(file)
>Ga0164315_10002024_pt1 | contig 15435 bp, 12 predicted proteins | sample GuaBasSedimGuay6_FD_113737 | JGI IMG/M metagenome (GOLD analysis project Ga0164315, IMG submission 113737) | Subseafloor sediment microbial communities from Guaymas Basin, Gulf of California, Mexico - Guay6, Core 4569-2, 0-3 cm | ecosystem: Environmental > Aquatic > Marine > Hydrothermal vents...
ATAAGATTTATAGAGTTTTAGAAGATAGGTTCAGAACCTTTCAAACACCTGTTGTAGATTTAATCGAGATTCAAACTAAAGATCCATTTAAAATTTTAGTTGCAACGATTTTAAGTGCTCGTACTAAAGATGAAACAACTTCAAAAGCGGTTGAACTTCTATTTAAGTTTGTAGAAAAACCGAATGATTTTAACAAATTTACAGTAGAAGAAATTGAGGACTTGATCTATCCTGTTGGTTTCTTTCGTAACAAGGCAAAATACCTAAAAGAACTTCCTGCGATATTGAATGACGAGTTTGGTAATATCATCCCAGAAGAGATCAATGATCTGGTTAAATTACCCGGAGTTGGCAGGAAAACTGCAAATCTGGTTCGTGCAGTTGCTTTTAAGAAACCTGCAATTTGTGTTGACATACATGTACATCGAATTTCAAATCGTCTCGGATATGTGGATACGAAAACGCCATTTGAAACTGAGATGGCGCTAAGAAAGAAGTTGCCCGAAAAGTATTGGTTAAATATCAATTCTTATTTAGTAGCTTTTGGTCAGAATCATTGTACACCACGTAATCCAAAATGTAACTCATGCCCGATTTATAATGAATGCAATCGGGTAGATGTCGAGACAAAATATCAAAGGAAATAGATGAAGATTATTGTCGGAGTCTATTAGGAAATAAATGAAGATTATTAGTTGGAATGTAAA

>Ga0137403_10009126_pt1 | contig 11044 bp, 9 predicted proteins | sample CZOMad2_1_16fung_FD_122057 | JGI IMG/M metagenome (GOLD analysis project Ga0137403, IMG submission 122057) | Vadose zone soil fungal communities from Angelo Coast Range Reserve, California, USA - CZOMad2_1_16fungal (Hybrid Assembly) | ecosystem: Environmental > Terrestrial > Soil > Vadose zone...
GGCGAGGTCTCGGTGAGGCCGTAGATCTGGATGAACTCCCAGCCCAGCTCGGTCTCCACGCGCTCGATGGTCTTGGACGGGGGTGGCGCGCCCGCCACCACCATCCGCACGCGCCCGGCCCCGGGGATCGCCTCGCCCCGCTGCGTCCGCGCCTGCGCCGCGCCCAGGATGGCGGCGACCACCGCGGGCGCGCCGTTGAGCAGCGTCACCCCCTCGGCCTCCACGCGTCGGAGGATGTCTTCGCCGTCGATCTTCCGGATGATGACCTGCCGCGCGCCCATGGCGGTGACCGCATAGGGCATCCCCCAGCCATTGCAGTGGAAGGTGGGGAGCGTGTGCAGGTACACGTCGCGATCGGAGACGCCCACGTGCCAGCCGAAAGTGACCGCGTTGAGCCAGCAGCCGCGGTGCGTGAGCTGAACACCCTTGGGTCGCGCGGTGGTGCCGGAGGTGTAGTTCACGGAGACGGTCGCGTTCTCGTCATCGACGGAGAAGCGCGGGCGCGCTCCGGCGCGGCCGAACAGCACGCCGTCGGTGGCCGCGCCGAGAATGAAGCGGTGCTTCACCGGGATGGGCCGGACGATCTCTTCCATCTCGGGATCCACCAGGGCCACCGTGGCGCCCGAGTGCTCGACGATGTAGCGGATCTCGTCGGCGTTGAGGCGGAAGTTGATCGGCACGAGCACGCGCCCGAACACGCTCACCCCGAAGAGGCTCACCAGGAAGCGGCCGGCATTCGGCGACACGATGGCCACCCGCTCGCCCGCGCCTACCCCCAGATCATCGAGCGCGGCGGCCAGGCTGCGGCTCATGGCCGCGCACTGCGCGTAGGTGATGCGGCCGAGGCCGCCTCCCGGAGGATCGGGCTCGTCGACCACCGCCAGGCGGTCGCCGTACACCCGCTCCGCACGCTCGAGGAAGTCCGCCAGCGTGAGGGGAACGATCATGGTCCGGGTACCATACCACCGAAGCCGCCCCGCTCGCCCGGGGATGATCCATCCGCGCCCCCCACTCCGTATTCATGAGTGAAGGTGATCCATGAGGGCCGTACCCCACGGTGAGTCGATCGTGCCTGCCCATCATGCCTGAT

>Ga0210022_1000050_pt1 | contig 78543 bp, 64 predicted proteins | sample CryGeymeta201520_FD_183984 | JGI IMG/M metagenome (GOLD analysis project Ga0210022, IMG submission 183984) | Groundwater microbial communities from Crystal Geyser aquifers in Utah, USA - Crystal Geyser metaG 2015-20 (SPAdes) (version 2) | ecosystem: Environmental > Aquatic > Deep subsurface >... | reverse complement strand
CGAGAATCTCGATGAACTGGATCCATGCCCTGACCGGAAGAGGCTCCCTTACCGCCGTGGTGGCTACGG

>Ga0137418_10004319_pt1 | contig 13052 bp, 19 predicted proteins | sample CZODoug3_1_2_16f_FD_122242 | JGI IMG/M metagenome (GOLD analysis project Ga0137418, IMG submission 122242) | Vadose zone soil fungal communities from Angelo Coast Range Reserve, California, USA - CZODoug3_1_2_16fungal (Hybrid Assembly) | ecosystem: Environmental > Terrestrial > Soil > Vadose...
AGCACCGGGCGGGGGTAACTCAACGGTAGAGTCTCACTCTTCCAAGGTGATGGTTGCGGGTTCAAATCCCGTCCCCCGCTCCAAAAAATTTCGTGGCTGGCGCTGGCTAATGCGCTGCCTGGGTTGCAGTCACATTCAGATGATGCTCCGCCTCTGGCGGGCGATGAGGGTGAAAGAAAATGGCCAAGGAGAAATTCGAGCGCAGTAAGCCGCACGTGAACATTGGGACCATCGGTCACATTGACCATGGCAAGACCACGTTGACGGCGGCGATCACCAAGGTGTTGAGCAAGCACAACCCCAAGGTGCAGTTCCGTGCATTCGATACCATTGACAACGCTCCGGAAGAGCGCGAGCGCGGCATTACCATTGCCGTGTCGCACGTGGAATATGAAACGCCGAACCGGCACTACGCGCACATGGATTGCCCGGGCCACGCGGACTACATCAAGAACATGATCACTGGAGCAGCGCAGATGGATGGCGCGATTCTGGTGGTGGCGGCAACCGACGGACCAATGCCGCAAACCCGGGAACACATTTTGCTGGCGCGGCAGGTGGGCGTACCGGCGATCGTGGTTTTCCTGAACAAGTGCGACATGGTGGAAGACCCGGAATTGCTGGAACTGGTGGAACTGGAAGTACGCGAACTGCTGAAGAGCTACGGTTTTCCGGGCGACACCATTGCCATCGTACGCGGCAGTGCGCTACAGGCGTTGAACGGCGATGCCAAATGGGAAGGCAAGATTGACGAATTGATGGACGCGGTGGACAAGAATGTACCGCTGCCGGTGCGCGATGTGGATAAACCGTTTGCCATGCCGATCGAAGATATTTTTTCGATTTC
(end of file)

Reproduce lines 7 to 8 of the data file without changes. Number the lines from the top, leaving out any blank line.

>Ga0137418_10004319_pt1 | contig 13052 bp, 19 predicted proteins | sample CZODoug3_1_2_16f_FD_122242 | JGI IMG/M metagenome (GOLD analysis project Ga0137418, IMG submission 122242) | Vadose zone soil fungal communities from Angelo Coast Range Reserve, California, USA - CZODoug3_1_2_16fungal (Hybrid Assembly) | ecosystem: Environmental > Terrestrial > Soil > Vadose...
AGCACCGGGCGGGGGTAACTCAACGGTAGAGTCTCACTCTTCCAAGGTGATGGTTGCGGGTTCAAATCCCGTCCCCCGCTCCAAAAAATTTCGTGGCTGGCGCTGGCTAATGCGCTGCCTGGGTTGCAGTCACATTCAGATGATGCTCCGCCTCTGGCGGGCGATGAGGGTGAAAGAAAATGGCCAAGGAGAAATTCGAGCGCAGTAAGCCGCACGTGAACATTGGGACCATCGGTCACATTGACCATGGCAAGACCACGTTGACGGCGGCGATCACCAAGGTGTTGAGCAAGCACAACCCCAAGGTGCAGTTCCGTGCATTCGATACCATTGACAACGCTCCGGAAGAGCGCGAGCGCGGCATTACCATTGCCGTGTCGCACGTGGAATATGAAACGCCGAACCGGCACTACGCGCACATGGATTGCCCGGGCCACGCGGACTACATCAAGAACATGATCACTGGAGCAGCGCAGATGGATGGCGCGATTCTGGTGGTGGCGGCAACCGACGGACCAATGCCGCAAACCCGGGAACACATTTTGCTGGCGCGGCAGGTGGGCGTACCGGCGATCGTGGTTTTCCTGAACAAGTGCGACATGGTGGAAGACCCGGAATTGCTGGAACTGGTGGAACTGGAAGTACGCGAACTGCTGAAGAGCTACGGTTTTCCGGGCGACACCATTGCCATCGTACGCGGCAGTGCGCTACAGGCGTTGAACGGCGATGCCAAATGGGAAGGCAAGATTGACGAATTGATGGACGCGGTGGACAAGAATGTACCGCTGCCGGTGCGCGATGTGGATAAACCGTTTGCCATGCCGATCGAAGATATTTTTTCGATTTC